He struck most of the same notes that Tony Blair did in his speech a fortnight ago. Brexit is a blunder, a "historic mistake" in Major's view. The union between England and Scotland is under threat as is the peace in Northern Ireland. It's not unpatriotic for the defeated side in an electoral contest to continue to hold to those beliefs after a loss. And our present trajectory is a hard Brexit that will leave many of us poorer and wreck the British social model.

But, as with Blair, he rules out any question that the referendum outcome should not be honoured, though, unlike Blair, he has yet to firmly state that pro-Europeans should continue to advocate for a return to the EU if we change our minds. He had a note of warning for the PM: that the Brexit talks need "a little more charm and a lot less cheap rhetoric" and that the expectations she is setting are "unreal and over-optimistic".

On that last point in particular, he makes a point that many politicians make privately but few have aired in public. It may be that we will, as Theresa May says, have the best Brexit. France may in fact pay for it. But what if they don't? What if we get a good deal but immigration doesn't fall? Who'll be blamed for that? Certainly we are less likely to get a good deal while the government passes up pain-free opportunities to secure goodwill from our European partners.

As with Blair, the reaction says more about British politics after Brexit than the speech itself. Jacob Rees-Mogg described it as "a craven and defeated speech of a bitter man". Iain Duncan Smith, too, thinks that it was "strangely bitter".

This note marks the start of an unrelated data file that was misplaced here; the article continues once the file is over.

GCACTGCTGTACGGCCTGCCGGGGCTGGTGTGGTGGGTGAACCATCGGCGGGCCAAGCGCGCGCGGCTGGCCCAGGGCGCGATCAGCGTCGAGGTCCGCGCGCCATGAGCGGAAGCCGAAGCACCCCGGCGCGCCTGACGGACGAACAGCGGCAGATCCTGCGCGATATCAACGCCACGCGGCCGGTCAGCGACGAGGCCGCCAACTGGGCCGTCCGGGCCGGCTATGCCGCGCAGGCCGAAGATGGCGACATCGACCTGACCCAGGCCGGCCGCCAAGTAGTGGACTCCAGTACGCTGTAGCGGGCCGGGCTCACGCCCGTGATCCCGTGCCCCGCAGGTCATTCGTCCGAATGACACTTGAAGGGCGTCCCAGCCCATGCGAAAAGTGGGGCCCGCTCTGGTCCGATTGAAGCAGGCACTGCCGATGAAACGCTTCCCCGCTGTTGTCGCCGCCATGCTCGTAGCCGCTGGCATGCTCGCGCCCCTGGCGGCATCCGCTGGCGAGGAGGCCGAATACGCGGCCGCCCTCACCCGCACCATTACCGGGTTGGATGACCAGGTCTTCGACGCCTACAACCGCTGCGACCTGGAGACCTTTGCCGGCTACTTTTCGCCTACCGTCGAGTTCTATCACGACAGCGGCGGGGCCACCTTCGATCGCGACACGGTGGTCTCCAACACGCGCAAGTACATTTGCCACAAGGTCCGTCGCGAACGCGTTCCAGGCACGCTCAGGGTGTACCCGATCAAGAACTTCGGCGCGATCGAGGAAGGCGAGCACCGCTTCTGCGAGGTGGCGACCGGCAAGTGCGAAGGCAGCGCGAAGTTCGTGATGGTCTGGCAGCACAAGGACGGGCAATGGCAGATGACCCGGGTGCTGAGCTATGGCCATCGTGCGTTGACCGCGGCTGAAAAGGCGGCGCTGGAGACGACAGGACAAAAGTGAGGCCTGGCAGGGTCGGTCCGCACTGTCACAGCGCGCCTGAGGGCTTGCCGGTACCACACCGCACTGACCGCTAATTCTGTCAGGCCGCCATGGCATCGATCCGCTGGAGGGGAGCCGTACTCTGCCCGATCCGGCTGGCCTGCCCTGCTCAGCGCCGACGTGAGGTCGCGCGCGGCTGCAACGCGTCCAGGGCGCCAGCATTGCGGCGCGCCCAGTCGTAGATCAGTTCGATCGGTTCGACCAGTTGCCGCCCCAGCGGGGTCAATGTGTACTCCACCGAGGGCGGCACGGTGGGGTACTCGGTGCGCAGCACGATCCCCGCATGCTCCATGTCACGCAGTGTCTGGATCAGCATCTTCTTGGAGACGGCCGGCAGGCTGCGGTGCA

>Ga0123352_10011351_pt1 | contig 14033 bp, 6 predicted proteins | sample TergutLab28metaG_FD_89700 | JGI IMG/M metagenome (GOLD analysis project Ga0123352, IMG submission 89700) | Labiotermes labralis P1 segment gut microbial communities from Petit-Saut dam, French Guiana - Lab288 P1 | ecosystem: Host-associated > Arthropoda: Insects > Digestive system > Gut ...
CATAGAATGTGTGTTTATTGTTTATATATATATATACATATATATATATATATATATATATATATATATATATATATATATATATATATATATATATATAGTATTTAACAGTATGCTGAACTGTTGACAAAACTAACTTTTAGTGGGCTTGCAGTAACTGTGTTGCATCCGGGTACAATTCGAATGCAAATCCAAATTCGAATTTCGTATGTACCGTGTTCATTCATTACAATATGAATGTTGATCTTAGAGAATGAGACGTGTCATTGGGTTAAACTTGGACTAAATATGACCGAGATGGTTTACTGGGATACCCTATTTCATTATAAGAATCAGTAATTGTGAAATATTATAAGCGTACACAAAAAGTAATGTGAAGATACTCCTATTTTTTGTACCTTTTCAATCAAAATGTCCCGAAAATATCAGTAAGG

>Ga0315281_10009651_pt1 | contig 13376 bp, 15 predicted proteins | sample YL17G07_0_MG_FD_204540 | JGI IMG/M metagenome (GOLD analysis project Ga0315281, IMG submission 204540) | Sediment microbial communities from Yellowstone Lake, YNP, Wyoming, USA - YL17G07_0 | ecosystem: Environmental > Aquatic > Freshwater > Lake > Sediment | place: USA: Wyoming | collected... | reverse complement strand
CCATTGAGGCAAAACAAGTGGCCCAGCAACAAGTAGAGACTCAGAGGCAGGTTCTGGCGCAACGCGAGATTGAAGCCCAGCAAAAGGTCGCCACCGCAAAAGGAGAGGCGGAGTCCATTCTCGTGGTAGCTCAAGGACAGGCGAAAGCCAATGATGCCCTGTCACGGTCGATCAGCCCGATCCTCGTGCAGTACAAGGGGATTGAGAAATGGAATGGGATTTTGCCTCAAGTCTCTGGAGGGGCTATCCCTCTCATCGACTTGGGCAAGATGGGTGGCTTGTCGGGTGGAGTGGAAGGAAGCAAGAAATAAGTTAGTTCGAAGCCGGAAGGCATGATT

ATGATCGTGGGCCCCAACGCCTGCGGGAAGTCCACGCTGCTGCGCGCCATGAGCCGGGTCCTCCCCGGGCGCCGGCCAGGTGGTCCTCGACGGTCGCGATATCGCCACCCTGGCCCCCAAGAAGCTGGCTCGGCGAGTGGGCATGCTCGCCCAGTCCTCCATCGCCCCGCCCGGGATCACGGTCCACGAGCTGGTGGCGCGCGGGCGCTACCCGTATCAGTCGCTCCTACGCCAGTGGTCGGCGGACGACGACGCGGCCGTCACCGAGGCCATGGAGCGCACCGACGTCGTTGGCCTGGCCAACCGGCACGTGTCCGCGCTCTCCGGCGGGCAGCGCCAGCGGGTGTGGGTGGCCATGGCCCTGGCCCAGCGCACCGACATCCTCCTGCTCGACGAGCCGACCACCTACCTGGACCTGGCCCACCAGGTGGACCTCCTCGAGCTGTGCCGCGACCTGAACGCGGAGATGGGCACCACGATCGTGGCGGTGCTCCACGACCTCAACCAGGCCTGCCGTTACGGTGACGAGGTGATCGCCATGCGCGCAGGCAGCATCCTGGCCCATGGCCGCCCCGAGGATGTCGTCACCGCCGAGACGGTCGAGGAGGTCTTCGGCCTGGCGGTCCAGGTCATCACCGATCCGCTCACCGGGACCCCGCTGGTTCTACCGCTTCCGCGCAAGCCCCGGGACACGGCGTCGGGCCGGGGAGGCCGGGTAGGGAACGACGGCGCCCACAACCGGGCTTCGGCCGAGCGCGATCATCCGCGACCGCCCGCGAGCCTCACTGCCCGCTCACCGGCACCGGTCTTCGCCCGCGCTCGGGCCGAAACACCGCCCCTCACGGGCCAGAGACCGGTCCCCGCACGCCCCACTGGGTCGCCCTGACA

There is much to worry about as Britain leaves the European Union but the most corrosive and dangerous trend of all is that section of the Leave elite which requires not only that we implement Brexit but that we all pretend that there are no risks, no doubts and that none of us voted to Remain on 23 June. That Blair and Major's speeches - "You voted for it, so we'll do it, but it's a mistake" - are seen as brave and controversial rather than banal and commonplace statements of political practice in a democracy are more worrying than anything that might happen to the value of the pound.

Stephen Bush is special correspondent at the New Statesman. His daily briefing, Morning Call, provides a quick and essential guide to British politics.